Bob Gliner, Documentary filmmaker

April 11, 1994



THERE is a power in the word "Vietnam" that's remarkably ironic, given how unfamiliar it once was to Americans, and this evening's special on KTEH travels into the same emotionally complex territory.

Created by San Jose State sociology professor Bob Gliner, the documentary has the potential to tap the deep feelings that linger because of the traumatic history shared by Vietnam and the United States.

Gliner's hand-held camera tracks an SJS colleague, sociologist Hien Duc Do, on an introspective trip through the homeland he left in 1975. The journey is personal, yet studious as it probes the sweeping changes created by Vietnam's efforts to blend capitalism with socialism.

The visit took place in January, two weeks before the United States lifted its 18-year trade embargo, and Gliner's editing captures a mood that combines a new irony with old tensions.

Tradition vs. progress

Early in the program, for example, a Vietnamese woman declares her dislike for Americans while also conceding she's eager to do business with them. That sets the tone: A culture that's defined by tradition is nervous about losing its moral focus in the pursuit of economic progress.

Major problems already are evident. Some children work instead of going to school. The divorce rate is rising. Class divisions are disturbingly sharp. The health care system is breaking down.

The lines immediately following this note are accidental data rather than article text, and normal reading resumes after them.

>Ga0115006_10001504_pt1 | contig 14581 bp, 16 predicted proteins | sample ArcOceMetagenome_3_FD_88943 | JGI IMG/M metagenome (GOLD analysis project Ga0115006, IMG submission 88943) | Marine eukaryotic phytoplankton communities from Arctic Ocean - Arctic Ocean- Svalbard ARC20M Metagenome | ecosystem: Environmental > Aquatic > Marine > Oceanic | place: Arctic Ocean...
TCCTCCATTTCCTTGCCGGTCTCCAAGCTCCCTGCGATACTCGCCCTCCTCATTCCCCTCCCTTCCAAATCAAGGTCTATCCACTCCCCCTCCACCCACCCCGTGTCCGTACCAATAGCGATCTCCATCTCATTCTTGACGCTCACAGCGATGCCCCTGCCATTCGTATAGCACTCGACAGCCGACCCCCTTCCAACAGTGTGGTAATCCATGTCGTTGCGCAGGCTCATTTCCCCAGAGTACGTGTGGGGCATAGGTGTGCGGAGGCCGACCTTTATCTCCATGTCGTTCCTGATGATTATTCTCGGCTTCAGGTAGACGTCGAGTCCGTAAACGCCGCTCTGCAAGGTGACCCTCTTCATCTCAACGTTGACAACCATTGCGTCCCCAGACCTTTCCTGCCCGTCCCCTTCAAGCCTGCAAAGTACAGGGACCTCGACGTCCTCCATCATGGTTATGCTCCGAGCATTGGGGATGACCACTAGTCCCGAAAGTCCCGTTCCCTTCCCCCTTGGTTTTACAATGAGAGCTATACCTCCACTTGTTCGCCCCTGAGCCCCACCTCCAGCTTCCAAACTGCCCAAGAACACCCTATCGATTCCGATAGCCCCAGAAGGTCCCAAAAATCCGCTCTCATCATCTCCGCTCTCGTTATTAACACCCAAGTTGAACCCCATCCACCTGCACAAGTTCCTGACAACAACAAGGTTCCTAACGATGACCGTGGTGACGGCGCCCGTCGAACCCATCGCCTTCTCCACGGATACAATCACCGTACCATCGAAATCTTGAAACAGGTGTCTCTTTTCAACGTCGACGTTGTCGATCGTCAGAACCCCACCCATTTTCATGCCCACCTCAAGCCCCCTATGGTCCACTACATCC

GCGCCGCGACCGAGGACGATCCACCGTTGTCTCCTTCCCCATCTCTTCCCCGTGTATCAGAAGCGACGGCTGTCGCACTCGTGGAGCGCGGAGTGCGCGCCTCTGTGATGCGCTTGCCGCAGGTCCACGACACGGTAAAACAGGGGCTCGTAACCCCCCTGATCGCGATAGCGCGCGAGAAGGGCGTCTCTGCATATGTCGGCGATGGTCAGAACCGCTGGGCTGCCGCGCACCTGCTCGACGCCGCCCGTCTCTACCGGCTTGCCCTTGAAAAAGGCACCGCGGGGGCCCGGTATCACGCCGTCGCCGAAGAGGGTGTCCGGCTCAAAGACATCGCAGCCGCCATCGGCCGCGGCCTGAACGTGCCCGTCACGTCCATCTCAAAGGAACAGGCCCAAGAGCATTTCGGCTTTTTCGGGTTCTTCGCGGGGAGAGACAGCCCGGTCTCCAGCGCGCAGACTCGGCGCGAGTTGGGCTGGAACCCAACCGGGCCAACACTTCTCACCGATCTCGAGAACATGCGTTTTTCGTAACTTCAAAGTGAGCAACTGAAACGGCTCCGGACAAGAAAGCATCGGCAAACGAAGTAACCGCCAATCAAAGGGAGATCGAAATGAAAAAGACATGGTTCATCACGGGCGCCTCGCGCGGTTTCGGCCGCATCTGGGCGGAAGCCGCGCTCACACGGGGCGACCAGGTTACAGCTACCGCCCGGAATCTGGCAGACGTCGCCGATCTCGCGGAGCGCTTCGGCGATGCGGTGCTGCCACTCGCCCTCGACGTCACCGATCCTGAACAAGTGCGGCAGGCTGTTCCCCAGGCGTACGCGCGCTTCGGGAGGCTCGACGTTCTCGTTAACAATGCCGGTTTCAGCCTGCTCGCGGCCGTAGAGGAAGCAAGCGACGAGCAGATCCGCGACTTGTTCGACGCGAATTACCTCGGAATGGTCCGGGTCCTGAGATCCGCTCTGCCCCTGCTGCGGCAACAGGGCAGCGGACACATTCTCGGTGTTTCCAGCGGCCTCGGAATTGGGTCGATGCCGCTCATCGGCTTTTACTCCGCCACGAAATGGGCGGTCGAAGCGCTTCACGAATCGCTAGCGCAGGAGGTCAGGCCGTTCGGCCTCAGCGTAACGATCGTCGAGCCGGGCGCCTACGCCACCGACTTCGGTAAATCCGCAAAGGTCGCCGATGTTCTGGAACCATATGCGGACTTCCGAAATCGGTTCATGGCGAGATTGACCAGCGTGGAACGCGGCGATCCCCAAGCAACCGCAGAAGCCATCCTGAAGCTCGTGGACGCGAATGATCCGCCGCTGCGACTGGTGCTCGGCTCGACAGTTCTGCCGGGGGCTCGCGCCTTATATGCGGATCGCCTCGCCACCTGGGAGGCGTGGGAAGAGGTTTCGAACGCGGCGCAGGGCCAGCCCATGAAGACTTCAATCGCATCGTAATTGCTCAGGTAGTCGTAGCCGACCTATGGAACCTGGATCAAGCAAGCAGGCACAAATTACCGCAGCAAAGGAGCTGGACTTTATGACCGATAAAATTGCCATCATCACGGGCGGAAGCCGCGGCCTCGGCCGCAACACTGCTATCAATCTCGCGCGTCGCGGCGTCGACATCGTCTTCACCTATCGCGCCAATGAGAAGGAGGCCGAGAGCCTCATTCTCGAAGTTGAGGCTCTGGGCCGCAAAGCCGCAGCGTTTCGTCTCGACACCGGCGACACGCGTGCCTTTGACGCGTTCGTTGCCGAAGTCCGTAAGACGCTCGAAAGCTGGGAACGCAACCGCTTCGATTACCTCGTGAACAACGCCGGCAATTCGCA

Indeed, viewers may start to despair as the extent of the country's distress becomes clear.

But pay close attention. A subtler theme about the citizenry's determination and ingenuity underpins almost every segment. Hope abounds, as does courage.

Like most documentaries, this one is far from an entertainment sensation. Visually, it's bland; narratively, it's alternately intense and humdrum.

It, too, is a reflection of determination and ingenuity rather than an adequate budget.

Some common ground

For me, a couple of interviews jumped out: A Vietnamese man describes how the cases of missing soldiers haunt families in his nation as well as in the United States, and an ex-U.S. soldier tells of meeting and shaking hands with a Viet Cong leader from an area where the fighting had been hand-to-hand.

Can Vietnam be reshaped as a middle ground between East and West? It's a huge question that spawns another:

As the process unfolds, is the United States needed and wanted, or not?

It has been asked before.

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